Wednesday, August 15, 2012

Reconciliation and Peace

In the era of globalization one country alone is not going to solve the many problems it will encounter, says Seunghoon Emilia Heo, who was in Korea recently to promote her book Reconciling Enemy States in Europe and Asia. Her reason for writing the book, she told The Peace Weekly, was to study the political science aspects of reconciliation, and the  concomitant humility and courage that inevitably are involved in any successful reconciliation. 

In the history of conflict, words such as coexistence, alliance, cooperation are often mentioned but the word reconciliation is rarely heard. There are those who believe, says Professor Heo, that the  absence of war is a sufficient reason for the existence of peace and reconciliation, the need for reconciliation not being seen as necessary, and is not as popular a topic of discussion today as is talk about global warming and terrorism.

However, without true reconciliation, Heo says, peace treaties are not going to generate friendly relations between nations. And ever present terrorism, natural disasters, multicultural and religious conflicts will also need to be addressed with everyone engaging in efforts of reconciliation.

Her book, a development of her doctoral dissertation at the graduate school of International Studies in Geneva, Switzerland, goes into detail about who is to reconcile and how this can best be accomplished between adversaries, showing the various aspects of reconciliation as they have been used both in Europe and North East Asia.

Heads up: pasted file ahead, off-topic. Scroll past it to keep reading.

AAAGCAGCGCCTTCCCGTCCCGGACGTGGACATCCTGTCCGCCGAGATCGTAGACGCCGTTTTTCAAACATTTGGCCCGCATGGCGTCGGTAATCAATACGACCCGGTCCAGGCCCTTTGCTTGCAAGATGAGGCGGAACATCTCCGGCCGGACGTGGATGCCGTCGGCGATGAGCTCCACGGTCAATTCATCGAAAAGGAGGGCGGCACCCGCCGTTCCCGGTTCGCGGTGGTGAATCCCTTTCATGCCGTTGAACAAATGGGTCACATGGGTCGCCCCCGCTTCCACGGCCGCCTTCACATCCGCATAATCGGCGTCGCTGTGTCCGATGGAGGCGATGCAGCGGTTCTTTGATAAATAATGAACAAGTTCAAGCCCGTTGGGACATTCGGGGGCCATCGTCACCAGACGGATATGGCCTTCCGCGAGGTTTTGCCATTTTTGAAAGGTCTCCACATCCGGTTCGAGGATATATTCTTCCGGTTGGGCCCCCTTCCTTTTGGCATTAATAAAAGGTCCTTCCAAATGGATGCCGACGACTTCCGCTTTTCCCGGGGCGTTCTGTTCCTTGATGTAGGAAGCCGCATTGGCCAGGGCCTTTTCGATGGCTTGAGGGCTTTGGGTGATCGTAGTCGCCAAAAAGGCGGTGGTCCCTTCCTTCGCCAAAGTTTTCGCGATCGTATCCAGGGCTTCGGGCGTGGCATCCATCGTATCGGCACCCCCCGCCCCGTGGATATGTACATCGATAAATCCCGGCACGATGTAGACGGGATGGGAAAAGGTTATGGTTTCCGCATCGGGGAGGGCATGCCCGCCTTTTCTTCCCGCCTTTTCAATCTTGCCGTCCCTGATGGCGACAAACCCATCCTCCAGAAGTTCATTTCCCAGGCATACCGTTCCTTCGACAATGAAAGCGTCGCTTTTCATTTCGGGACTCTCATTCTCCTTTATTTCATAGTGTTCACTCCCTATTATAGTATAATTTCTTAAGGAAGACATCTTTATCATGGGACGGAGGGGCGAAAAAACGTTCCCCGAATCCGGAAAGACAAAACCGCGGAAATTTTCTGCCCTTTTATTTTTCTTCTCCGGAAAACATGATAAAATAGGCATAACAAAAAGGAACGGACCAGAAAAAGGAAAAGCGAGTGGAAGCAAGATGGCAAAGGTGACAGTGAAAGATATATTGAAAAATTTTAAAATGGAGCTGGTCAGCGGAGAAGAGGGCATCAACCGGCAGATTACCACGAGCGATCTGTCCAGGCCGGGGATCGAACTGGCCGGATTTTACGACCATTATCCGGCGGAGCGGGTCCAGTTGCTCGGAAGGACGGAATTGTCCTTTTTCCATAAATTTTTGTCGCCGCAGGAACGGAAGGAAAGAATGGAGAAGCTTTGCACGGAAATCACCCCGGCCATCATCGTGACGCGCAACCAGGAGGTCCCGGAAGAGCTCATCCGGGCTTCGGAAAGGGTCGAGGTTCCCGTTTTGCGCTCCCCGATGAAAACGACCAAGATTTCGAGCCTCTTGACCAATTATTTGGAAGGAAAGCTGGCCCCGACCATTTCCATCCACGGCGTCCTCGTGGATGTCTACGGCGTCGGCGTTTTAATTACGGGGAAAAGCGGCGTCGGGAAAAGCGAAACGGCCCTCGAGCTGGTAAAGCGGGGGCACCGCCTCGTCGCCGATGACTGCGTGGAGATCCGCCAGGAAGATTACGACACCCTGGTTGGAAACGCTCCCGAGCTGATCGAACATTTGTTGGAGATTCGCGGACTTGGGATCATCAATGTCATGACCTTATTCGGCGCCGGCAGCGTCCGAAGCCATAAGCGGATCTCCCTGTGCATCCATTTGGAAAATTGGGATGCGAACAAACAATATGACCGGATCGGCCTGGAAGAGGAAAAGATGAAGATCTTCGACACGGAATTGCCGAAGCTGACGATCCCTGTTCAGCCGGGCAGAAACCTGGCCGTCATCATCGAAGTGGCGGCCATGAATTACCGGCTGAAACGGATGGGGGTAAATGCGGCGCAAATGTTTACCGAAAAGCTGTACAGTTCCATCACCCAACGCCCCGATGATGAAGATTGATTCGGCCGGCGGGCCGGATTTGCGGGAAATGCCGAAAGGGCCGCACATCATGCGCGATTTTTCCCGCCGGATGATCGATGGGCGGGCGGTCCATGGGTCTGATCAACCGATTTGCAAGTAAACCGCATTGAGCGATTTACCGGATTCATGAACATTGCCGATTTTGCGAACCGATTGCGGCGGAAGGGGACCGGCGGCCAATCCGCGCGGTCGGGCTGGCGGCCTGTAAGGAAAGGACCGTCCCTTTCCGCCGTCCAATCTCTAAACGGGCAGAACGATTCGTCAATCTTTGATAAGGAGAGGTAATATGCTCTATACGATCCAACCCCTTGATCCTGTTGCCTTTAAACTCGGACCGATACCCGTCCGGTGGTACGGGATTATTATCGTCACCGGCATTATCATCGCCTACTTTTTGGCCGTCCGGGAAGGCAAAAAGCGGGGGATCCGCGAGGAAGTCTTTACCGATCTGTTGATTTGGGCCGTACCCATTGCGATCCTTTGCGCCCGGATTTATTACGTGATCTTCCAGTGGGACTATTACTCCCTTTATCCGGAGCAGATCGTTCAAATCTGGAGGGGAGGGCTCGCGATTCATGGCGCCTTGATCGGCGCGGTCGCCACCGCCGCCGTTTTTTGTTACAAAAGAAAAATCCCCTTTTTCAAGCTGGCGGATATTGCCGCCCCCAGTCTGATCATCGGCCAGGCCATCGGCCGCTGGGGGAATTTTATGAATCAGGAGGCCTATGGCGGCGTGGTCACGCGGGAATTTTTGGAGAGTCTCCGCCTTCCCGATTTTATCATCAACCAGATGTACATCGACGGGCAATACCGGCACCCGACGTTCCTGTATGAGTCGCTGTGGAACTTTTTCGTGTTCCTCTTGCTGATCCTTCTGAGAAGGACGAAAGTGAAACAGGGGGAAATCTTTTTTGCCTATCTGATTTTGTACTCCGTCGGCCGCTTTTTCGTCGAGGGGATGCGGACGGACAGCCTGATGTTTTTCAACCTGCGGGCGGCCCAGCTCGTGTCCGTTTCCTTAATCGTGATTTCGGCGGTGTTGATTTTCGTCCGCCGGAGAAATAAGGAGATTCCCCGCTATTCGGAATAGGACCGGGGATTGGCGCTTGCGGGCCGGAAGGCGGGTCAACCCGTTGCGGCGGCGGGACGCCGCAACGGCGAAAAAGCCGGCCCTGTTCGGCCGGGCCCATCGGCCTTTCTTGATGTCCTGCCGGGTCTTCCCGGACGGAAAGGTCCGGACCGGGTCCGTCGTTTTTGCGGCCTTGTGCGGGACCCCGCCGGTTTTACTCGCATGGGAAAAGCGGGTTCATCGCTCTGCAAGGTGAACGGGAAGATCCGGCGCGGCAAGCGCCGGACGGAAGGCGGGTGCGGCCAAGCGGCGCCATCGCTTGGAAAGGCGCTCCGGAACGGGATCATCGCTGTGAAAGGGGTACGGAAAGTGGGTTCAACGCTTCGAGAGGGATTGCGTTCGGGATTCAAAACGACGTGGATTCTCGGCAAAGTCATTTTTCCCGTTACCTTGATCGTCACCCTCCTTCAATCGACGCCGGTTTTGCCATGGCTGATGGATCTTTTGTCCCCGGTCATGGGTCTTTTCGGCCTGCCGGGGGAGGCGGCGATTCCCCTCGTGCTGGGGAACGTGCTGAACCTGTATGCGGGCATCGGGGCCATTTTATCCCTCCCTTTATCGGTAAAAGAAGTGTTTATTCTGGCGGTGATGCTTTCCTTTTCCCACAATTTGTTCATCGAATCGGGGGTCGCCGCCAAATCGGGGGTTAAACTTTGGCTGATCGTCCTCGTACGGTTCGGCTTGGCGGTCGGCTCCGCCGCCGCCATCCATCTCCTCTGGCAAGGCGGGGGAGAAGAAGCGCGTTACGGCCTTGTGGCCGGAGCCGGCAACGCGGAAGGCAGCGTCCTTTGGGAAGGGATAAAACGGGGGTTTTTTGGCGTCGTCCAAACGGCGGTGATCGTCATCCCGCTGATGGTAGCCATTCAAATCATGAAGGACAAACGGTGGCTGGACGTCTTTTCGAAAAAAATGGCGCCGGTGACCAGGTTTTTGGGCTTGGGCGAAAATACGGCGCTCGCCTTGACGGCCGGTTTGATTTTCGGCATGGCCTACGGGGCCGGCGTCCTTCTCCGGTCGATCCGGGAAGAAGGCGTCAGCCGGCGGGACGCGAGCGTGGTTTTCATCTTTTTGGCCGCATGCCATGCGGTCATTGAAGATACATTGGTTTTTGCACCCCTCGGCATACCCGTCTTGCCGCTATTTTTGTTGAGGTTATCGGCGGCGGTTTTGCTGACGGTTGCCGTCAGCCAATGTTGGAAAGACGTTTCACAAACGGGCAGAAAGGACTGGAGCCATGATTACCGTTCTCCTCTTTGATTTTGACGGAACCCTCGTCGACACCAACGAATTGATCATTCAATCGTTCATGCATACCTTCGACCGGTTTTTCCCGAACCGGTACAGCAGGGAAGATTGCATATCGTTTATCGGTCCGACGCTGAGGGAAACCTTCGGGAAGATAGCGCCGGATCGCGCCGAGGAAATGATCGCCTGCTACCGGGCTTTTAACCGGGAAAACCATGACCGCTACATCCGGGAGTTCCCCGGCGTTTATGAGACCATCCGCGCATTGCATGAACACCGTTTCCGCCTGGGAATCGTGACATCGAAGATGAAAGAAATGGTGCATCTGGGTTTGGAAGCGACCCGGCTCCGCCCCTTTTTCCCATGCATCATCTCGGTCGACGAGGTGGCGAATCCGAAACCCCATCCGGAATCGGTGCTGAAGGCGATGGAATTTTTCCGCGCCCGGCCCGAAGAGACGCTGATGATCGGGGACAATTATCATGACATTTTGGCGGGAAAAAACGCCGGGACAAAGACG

In a speech congratulating Heo on publishing her book, a professor at the Hankuk University of Foreign Studies said, "In her book she treated the main subject of reconciliation between countries but also examined the multidimensional causes of conflict and the  cultural factors, race and religion. In doing so, you could sense her commitment and religious faith."

Professor Heo graduated from Seoul National University, went to France for her masters and to Switzerland for her doctorate. She is now a professor at the United Nation University in Japan, teaching and doing research. Rebuilding relationships between enemy states is not easy, but the professor has given us some insights on what  can be accomplished  by efforts of reconciliation. Hopefully, world leaders will ponder her message.


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